“Look deep into nature, and then you will understand everything better.” - Albert Einstein
As I sit here looking across Long Lake on this chilly afternoon, a steady flow of raindrops act as a river flowing down the ridges of my waterproof jacket. The mercury in my thermometer is slowly climbing to forty eight degrees fahrenheit. At this very moment, I am wishing that there were such thing as waterproof paper, because raindrops are finding their way to my two hundred page college ruled five star notebook and are starting to distort my writing. If I wouldn’t have procrastinated so much, I wouldn’t be sitting in the pouring rain writing about nature.
The lake is covered in a billion little ripples caused by the rain drops. I imagine the lake getting a mild beating from mother nature, which is comparable to the mild beating I endure while taking slap shots from the blue line. In life we face many beatings, either physical or emotional. The death of a loved one can greatly affect a person’s emotional state. However, I wouldn’t be the person I am today without having to fight through those hardships.
Devastation occurs in everybody’s lifetime.
The death of my grandma this spring had a huge effect on me. She was the woman I looked up to most in life. She was selfless, hardworking, caring, and loving. The morning I found out, I was up at 5:30 getting my things together to go lift, and I noticed my parents were gone. This was very strange because they both usually leave for work around 7:45. As soon as I was about to leave, I saw headlights coming down Bayview Drive, cutting through the morning fog. My mother walked up stairs with tears in her eyes and my heart instantly dropped. Before she said a word, I knew that my grandmother lost her fight with cancer. I missed the next three days of school because I couldn’t function with my emotional state.
There isn’t a single boat on the lake taking advantage of the fall bite. The lake is very calm. In less than two months, the lake will have a thin layer of ice on it, giving it the appearance of glass. It is crazy to think that just two months ago, the lake was full of boaters doing activities on the water such as tubing, skiing, and fishing. There was so much life on the lake, and now it just appears dead.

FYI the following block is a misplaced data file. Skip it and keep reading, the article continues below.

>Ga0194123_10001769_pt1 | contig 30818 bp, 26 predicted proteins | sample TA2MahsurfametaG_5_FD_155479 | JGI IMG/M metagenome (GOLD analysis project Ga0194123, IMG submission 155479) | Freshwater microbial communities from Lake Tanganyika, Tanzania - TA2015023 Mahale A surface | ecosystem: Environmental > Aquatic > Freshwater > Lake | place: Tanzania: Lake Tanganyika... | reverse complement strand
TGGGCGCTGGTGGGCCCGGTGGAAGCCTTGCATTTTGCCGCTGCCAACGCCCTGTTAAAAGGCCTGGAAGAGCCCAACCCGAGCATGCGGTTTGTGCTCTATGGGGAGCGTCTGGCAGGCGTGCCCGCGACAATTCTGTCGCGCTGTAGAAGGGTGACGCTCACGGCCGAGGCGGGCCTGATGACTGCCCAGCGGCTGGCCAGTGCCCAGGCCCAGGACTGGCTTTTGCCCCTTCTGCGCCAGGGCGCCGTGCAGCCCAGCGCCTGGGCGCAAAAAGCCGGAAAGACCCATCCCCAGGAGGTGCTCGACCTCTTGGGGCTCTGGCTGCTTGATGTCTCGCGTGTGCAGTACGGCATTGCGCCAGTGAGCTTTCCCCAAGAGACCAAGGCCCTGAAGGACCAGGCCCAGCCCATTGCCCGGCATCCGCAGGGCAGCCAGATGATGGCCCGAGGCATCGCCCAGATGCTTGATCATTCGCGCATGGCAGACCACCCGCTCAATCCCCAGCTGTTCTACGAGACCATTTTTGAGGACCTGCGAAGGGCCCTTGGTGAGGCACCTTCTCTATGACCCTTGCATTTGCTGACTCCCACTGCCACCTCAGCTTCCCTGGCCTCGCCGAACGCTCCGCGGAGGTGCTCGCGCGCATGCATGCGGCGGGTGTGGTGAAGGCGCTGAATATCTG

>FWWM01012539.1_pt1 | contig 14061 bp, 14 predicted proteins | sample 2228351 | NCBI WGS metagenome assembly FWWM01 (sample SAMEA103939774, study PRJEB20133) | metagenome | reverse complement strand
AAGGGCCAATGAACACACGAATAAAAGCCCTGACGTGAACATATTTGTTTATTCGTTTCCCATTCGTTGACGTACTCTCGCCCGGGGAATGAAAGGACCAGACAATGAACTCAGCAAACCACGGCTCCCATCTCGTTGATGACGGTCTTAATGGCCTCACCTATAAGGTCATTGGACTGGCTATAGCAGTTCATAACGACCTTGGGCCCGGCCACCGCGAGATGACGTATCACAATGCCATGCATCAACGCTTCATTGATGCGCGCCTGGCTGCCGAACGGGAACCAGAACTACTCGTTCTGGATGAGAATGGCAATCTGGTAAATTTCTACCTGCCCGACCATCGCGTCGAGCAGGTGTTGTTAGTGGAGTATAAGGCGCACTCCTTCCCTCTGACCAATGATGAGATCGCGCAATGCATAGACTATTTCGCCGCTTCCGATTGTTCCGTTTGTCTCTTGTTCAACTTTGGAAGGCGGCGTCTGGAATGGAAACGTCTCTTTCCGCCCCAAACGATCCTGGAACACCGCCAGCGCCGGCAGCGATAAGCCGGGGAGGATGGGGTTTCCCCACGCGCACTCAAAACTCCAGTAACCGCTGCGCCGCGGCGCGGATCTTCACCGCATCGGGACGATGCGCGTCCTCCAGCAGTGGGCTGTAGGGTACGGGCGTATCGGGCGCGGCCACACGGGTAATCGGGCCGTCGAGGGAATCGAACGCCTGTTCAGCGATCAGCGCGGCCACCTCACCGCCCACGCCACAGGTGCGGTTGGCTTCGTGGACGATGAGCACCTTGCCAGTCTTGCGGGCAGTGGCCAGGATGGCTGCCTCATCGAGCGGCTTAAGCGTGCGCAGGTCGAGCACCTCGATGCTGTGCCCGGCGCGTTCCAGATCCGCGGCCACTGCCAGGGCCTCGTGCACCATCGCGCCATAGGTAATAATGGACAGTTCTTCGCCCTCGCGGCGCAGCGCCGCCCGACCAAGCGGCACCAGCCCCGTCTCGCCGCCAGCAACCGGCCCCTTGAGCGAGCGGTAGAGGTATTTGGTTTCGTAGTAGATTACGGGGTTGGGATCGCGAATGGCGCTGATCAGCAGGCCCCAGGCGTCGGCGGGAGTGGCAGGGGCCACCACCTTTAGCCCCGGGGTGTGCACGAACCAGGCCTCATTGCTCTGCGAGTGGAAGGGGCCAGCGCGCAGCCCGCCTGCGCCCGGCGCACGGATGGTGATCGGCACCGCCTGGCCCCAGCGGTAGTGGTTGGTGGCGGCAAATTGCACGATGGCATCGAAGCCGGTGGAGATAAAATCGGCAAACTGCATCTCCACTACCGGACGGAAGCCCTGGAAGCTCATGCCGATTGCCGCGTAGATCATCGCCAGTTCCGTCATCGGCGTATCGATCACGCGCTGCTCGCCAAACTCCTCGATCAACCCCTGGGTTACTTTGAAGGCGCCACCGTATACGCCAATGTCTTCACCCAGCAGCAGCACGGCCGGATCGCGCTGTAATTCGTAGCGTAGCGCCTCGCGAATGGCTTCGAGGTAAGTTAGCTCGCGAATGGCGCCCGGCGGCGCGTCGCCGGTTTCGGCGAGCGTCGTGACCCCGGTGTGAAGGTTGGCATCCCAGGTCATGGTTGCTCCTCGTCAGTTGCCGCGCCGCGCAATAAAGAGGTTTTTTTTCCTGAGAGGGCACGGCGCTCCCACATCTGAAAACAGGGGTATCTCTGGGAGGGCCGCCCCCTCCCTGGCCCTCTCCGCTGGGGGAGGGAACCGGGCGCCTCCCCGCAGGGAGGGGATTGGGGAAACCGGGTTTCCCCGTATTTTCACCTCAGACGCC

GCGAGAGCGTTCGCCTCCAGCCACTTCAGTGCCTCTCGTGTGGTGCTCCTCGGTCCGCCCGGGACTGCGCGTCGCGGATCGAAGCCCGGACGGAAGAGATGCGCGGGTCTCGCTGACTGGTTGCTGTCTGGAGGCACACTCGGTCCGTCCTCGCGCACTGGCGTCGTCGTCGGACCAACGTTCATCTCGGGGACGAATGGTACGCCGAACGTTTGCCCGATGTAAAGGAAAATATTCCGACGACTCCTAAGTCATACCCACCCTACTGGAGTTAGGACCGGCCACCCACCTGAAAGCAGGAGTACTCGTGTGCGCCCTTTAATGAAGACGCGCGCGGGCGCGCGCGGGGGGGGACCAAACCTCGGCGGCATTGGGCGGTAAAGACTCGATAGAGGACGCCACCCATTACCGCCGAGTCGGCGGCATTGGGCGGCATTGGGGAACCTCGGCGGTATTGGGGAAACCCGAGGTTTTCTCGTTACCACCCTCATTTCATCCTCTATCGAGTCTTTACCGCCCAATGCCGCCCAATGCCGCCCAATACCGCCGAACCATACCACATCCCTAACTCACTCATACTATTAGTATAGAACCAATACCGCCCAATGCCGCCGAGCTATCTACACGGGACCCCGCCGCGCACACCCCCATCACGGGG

Every once in awhile, a slight gust of wind comes out of nowhere, just like a deer on the road at sunset. The wind is just strong enough to blow off the once lively leaves of the oak tree in my backyard. The leaves are now lifeless and brittle. The birds that are usually out and about are now in their nests and waiting out the rain. If I couldn’t hear the raindrops coming down on the cold ground, there would be complete silence. Like all good things, the rain was coming to an end. The animals; fully aware of the stoppage of rain, come out to resume their daily activities. I notice a squirrel burying an acorn that was likely knocked down by the tumbling rain. This squirrel can’t take a “sick day.” It needs to have enough food to survive the harsh grip of winter in Minnesota.
This squirrel is comparable to the lower class in our great country. The lower class have an important role in our country, and is made up of nearly forty percent of the population. I feel like they don’t get enough credit for what they do. They work hard everyday to bring home a paycheck that barely covers their bills and food expenses. They work to barely scrape by. This is the kind of work ethic that I admire, and strive to attain. When working in the summers, I make sure to arrive at work at least five minutes early, and never leave until the job is done.
I venture down to the dock to get closer to the lake that is suddenly teeming with life. It seems as if someone had flipped a switch that made all of the animals come out of their homes. An endless number of seagulls fly two hundred feet above the water in a non correlative fashion. It is truly breath taking watching so much life all heading in the same direction, North. As I look off into the distance I see an eagle circling over some tall Norway Pines at the top of the peninsula. The eagle seems to be searching for its next meal.
I look off to my right at the rocky shoreline to notice the colorful autumn leaves rustling in the wind. The leaves are genuinely beautiful; however, the leaves are actually dead. It is ironic that something dead can be so beautiful. Octobers in Minnesota simply cannot be beat. The mixture of colors in the sunset and fallen leaves come together to create perfect harmony. I am currently at total peace as I watch the blaze orange sun slowly disappear beyond the tree filled horizon.